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PRUDEN: No gallantry for Hillary Clinton
Question of the Day
Gallantry, like common sense, dignity, good manners and truth-telling, long ago disappeared from public life in America, so Hillary Clinton is asking for a rough ride if she runs for president in 2016. She doesn't have to look beyond the other side of her bed to see who did more than anyone else to push those homely virtues aside.
Hillary embraced militant feminism a long time ago, and the militant feminists scorned gallantry a long time ago, along with dignity, good manners and even consistent truth-telling, as remnants of a culture organized by men.
Still, if forced to choose between feminist rhetoric and feminine privilege, she might choose the perks. Most women would. No woman wants to see herself described as "a little long in the tooth", or read a media analysis of her wrinkles, or study the photographs and video of her face for clues to an emergency reclamation project.
Nature can be cruel. John F. Kennedy, a good Democrat for his time who would be read out of the party of the present day, famously remarked that "life is unfair." It is, in fact, unfair that women are judged, and often severely, by looks and age. But that, alas, is how it is. Women get lots of points for looks when they're 25, or 35, or even 45, but eventually they start paying the piper. Arithmetic writes the rules for everyone. I would change them if I could. As a young man, I fancied "older women," and one morning I woke up and all the older women were younger than me. Mere men are subject to arithmetic, too.
Nancy Pelosi, the former speaker of the House, wants everyone to think of Hillary not as 69 years old in 2016 but as "69 years young." Besides, unfriendly reminders of her age might not work. "Age is like art," Mzz Pelosi says. "It's a matter of interpretation."
Nevertheless, Stuart Stevens, a top strategist for Mitt Romney (who admits it), expresses the emerging Republican theme for 2016, that electing Hillary Clinton would be retreating into time. "She's been around since the '70's," he was quoted by The New York Times as telling a group of reporters at a breakfast the other day.
In his day, Bill Clinton was forever invoking lyrics from Fleetwood Mac: "Don't stop thinking about tomorrow." This impressed his baby-boomer audience, but nobody's going to be humming "don't stop thinking about yesterday." Hillary's presence in the race will write new lyrics, anyway. "If you want to keep thinking about tomorrow," Gov. Scott Walker of Wisconsin told an audience in Washington not long ago, "maybe it's time to put somebody new in."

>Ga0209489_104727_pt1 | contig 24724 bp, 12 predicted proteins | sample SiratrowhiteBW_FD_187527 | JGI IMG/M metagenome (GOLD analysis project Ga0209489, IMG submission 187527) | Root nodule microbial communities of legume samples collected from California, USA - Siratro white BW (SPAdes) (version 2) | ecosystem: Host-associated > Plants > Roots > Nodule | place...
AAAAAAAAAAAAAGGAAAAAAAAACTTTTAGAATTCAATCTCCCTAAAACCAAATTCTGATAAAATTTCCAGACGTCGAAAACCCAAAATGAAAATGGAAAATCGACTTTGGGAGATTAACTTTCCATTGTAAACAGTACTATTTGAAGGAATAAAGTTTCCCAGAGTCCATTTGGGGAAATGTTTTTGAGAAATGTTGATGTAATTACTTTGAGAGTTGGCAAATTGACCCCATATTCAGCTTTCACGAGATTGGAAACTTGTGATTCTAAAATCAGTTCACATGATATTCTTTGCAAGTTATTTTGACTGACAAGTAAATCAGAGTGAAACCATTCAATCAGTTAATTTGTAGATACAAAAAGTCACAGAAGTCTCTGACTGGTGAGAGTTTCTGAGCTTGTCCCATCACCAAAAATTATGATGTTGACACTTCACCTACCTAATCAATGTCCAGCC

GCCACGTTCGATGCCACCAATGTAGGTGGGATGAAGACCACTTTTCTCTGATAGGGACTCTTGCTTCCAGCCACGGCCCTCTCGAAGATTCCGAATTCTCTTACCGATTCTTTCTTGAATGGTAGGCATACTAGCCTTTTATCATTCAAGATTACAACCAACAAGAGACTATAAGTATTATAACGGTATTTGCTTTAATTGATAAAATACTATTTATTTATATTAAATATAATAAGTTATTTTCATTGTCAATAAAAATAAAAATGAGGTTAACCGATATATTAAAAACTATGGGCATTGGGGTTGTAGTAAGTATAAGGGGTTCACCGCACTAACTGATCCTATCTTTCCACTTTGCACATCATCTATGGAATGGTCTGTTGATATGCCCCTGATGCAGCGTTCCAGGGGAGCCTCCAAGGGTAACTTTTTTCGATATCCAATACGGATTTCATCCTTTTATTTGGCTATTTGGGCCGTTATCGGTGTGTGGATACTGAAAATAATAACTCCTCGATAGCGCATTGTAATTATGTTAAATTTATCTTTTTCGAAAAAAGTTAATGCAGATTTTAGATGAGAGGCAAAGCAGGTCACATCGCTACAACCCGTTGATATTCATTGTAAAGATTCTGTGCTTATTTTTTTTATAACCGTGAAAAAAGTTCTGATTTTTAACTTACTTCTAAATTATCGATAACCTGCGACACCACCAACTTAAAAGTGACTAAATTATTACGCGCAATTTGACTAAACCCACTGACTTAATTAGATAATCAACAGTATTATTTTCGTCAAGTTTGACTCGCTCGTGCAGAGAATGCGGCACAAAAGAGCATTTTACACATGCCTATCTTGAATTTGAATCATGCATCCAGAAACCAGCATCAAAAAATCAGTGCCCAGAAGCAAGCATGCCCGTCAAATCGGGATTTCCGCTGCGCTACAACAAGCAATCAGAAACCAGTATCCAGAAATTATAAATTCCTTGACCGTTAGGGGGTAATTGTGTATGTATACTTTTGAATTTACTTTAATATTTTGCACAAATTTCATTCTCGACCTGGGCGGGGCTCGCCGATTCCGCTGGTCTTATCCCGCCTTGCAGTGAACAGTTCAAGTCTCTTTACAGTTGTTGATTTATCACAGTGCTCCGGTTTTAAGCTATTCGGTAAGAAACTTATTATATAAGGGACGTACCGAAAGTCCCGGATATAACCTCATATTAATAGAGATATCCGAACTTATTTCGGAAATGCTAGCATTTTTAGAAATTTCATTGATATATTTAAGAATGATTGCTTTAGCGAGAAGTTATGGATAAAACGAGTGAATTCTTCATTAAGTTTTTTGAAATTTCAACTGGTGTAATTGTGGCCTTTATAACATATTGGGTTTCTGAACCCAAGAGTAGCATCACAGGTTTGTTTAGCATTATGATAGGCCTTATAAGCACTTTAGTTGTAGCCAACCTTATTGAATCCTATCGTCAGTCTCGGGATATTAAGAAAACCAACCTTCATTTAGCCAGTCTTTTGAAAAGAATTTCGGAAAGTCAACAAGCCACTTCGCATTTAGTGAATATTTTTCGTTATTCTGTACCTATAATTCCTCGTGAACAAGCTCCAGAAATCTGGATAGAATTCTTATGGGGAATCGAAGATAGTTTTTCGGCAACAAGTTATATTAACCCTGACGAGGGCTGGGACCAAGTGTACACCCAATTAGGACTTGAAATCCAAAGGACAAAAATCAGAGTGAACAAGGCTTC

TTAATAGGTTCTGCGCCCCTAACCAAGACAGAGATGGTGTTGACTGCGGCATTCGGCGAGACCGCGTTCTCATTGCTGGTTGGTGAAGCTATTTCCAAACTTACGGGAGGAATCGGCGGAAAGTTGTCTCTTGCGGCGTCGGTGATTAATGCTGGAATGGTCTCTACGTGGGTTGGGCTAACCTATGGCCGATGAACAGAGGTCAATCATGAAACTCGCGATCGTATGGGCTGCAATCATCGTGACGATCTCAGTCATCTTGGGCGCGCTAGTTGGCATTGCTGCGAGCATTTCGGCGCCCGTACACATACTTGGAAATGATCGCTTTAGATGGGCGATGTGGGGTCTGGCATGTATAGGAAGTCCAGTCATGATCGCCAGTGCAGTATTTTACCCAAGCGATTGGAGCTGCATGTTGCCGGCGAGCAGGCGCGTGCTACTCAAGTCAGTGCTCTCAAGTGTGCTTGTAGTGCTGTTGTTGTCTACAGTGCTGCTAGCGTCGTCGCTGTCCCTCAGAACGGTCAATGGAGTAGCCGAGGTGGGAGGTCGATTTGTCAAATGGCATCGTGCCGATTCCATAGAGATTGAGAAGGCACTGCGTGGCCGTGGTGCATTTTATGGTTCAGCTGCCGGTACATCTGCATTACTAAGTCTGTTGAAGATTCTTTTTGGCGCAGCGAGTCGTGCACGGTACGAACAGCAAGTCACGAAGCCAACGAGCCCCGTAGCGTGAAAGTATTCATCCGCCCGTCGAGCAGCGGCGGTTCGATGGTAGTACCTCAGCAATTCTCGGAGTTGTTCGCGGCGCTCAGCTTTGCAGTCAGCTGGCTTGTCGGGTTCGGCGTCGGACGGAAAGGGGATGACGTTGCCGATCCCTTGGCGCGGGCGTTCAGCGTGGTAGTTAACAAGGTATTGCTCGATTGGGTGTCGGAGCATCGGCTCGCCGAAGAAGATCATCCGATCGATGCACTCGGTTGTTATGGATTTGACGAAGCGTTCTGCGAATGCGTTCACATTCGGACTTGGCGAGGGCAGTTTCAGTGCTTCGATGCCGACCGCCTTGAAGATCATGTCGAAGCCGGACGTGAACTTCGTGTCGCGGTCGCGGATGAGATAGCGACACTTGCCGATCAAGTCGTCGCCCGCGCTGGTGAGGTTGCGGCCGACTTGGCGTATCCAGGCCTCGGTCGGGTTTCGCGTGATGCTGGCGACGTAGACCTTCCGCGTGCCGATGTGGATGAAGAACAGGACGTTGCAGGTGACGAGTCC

Nobody grooved on the Haight-Ashbury admonition to "never trust anybody over 30" more than Bill and Hillary, even after they turned 30 themselves, and now Hillary is beyond even the Beatles' plaintive question, "will you love me when I'm 64?"
Bill ridiculed George H.W. Bush in 1992 as a relic of the Cold War that Bubba's generation only barely understood, and he mocked Bob Dole four years later as a fossil to be admired but not elected. The Clintons have always looked for opportunities to mock the heroism of the men who wore the nation's uniform to war. Heroism held no appeal to her generation.
But she asked one of the most effective questions in the 2008 campaign, featured in a television commercial suggesting that Barack Obama wouldn't know what to do if the red telephone rang at the White House at 3 o'clock in the morning. The telephone did ring "at 3 o'clock in the morning" at the State Department, with the news that an ambassador and several Americans were under fire at the American legation in Benghazi. Hillary was AWOL, or asleep, or dancing with the stars 'til dawn. The only excuse she could come up with, weeks later, was an impatient shout: "What difference does it make?"
In 2016, she'll be four years older, and a president can't turn over and go back to sleep after a telephone call in the middle of the night. The worship of the youth culture, which played to Clinton strength two decades ago, will play against Clinton weakness this time.
The bright side for the lady is the Republican talent for getting it wrong. Marco Rubio drops the names of rappers and Rand Paul shows a little libertarian sympathy for the youthful appetite for pot. The Republicans may pursue the young like a Republican matron putting on hot pants and fishnet stockings and setting out to learn the pole dance. The mature judgment for Hillary is to let it go, and become the president of Wellesley.
• Wesley Pruden is editor emeritus of The Washington Times.
© Copyright 2013 The Washington Times, LLC. Click here for reprint permission.
About the Author
Wesley Pruden is editor emeritus of The Washington Times.
By Andrew P. Napolitano
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